Chris Stapleton became the first solo artist to win best country album three times. He won for Starting Over. The only other act to win more than twice is The Chicks, with four wins. Stapleton also became the first three-time winner for best country solo performance (for “You Should Probably Leave”). He had been in a tie with two-time category champ Carrie Underwood.

Dhani Harrison, son of the late George Harrison, became the first child of a Beatle to win a Grammy. Harrison shared the award for best boxed or special limited edition package for All Things Must Pass:50th Anniversary Edition. His co-winners were his mother, Olivia Harrison, and Darren Evans. For her part, Olivia Harrison is the third wife or widow of a Beatle to win a Grammy. Linda McCartney shared two awards with Paul McCartney for work credited to Wings – “Band on the Run” (1974) and “Rockestra Theme” (1979). Yoko Ono shared the album of the year award with the late John Lennon for Double Fantasy (1981).

Olivia Rodrigo, who is 19 years and one month old, is the third-youngest artist ever to win best new artist. She trails LeAnn Rimes, who was 14 years and six months old when she won, and Eilish, who was 18 years and one month old. (Christina Aguilera was 19 years and two months old when she won.)

“Family Ties” by Baby Keem featuring his cousin, Kendrick Lamar, won best rap performance. It’s Lamar’s record-extending fifth win in the category.

Summer of Soul won best music film one week after winning an Oscar for documentary (feature). It’s just the second film to win both awards, following 20 Feet From Stardom. Questlove directed Summer of Soul. David Dinerstein, Robert Fyvolent and Joseph Patel co-produced it.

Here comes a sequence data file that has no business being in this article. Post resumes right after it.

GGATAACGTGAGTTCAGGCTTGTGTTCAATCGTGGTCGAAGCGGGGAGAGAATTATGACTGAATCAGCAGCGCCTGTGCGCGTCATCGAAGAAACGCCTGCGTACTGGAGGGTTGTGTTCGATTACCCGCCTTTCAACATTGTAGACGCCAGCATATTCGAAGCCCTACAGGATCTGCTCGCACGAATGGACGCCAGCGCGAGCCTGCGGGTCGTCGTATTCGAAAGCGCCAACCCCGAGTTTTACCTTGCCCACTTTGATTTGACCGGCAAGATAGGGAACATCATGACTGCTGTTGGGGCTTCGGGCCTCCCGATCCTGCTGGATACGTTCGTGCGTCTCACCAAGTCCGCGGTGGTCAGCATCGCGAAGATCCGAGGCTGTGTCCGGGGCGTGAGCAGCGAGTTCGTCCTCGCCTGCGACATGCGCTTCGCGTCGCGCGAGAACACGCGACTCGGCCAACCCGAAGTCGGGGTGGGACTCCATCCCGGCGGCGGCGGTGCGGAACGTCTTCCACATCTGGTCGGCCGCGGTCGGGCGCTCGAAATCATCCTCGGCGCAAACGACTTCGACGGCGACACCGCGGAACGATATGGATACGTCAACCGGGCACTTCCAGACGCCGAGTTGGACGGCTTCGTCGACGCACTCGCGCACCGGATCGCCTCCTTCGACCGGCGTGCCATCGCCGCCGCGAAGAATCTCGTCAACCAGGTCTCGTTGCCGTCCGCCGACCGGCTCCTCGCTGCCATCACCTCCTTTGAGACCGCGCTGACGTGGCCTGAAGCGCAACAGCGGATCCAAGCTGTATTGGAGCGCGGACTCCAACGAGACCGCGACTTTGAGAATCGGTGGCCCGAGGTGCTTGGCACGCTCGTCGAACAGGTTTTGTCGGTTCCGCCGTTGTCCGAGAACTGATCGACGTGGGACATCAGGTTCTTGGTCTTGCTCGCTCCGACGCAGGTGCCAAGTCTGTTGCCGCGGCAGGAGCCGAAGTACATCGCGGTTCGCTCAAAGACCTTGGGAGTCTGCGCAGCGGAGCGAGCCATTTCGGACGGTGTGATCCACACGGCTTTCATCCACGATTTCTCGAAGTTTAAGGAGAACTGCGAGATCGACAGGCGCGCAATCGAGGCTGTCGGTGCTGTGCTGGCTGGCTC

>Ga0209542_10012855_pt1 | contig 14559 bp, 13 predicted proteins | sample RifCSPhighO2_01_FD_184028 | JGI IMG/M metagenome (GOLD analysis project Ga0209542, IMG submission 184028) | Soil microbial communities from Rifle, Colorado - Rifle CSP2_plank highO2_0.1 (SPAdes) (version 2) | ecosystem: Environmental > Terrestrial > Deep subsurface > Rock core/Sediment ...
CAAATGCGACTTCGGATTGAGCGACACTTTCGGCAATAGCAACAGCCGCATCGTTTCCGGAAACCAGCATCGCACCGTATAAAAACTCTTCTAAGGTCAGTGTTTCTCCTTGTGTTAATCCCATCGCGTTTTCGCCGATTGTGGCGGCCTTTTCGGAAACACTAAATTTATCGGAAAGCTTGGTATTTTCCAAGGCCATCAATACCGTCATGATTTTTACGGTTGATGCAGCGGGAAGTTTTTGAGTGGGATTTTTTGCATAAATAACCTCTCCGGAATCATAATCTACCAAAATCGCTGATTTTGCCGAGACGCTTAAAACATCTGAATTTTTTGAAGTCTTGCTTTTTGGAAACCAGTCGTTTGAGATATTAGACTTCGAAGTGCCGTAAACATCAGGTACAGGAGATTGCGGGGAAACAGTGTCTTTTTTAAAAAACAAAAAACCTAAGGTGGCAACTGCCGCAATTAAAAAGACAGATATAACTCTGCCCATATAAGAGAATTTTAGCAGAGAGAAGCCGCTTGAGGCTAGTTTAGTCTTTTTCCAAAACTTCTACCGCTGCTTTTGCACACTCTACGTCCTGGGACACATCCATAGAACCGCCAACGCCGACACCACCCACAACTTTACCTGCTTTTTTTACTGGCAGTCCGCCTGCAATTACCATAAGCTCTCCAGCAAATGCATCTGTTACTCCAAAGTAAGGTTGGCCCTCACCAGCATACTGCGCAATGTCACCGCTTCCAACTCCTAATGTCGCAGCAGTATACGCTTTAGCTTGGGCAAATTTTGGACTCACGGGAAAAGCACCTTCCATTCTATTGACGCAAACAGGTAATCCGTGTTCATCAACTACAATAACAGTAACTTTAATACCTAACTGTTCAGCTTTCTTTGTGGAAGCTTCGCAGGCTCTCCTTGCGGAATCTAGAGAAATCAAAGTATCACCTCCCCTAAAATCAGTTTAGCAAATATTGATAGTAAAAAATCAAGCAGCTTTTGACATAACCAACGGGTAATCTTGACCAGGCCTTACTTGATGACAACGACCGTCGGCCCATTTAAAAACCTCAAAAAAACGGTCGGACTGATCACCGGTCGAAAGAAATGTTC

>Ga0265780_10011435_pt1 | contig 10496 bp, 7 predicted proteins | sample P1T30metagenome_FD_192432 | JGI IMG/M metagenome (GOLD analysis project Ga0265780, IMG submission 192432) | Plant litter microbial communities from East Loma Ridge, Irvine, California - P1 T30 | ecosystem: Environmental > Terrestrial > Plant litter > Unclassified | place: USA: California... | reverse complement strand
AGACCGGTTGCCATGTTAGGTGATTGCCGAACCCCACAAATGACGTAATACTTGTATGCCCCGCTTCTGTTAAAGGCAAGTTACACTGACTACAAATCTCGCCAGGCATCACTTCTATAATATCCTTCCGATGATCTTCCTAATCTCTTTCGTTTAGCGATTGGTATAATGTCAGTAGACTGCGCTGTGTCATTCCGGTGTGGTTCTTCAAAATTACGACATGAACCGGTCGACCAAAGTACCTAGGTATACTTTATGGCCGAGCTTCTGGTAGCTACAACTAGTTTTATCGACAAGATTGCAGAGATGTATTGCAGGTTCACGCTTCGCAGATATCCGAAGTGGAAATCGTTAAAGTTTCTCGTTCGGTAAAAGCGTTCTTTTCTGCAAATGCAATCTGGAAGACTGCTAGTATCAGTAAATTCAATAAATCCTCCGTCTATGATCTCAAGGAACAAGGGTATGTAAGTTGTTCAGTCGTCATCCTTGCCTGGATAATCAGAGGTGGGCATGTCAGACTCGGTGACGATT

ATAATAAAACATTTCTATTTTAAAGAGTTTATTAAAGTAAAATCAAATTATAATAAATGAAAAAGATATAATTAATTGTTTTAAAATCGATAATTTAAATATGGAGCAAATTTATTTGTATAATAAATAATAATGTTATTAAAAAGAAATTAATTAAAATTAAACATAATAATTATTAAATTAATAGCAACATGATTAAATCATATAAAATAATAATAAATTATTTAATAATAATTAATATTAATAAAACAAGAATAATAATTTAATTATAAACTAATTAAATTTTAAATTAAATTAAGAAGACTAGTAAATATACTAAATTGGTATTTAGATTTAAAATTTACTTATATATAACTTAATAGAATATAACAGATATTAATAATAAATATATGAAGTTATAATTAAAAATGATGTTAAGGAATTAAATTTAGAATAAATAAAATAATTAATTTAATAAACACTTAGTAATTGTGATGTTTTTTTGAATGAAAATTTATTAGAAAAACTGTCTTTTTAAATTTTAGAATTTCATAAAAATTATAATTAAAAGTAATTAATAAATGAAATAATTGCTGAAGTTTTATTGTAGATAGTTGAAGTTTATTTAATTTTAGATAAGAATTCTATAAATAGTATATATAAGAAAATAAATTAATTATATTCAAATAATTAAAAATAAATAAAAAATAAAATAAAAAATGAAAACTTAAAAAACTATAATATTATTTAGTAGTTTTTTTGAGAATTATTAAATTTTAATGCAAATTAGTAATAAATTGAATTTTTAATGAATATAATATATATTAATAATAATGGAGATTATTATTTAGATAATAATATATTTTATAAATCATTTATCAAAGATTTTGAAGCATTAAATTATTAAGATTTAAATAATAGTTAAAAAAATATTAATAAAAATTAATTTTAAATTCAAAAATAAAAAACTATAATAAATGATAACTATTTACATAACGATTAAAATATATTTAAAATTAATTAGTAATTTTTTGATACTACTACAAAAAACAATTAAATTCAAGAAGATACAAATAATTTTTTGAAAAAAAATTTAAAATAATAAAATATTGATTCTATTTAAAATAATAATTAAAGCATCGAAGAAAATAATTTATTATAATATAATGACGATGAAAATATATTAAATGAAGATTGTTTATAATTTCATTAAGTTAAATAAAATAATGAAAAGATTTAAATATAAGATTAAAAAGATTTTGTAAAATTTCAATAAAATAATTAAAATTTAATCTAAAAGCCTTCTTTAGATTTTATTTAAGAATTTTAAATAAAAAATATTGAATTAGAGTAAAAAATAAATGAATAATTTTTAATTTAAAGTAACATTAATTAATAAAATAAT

Joni Mitchell, this year’s MusiCares Person of the Year honoree, won for best historical album for Joni Mitchell Archives, Vol. 1: The Early Years (1963-1967). Mitchell is credited as a producer on the compilation (along with Patrick Milligan). The last person to receive Person of the Year and win a Grammy in the same year was Paul McCartney 10 years ago. He won in the same category as a producer of a deluxe edition of Band on the Run.

Jack Antonoff became the first former best new artist winner to go on to win producer of the year (non-classical). Antonoff won best new artist nine years ago as a member of the pop trio fun.

Judith Sherman won producer of the year, classical for the sixth time. She is just one award shy of moving into a four-way tie as the producer with the most wins in the category. David Frost, Steven Epstein and Robert Woods have each won seven times.

Bo Burnham’s “All Eyes on Me” from his Netflix special Bo Burnham: Inside became just the second song from a TV show to win best song written for visual media. The first was They Might Be Giants’ “Boss of Me” from Malcolm in the Middle, which won 20 years ago.

Carlos Rafael Rivera’s soundtrack from the Netflix miniseries The Queen’s Gambit became just the third soundtrack to a TV show to win best score soundtrack for visual media. The first two were Lalo Schifrin’s soundtrack from the long-running CBS series Mission: Impossible and Hildur Guðnadóttir’s soundtrack from the HBO miniseries Chernobyl. The Queen’s Gambit won the award in a tie with Soul, which won the Oscar a year ago for best original score.

The Unofficial Bridgerton Album won best musical theater album. It’s the first album from a musical based on a TV show to win in that category. Emily Bear produced the album and co-wrote the score with Abigail Barlow.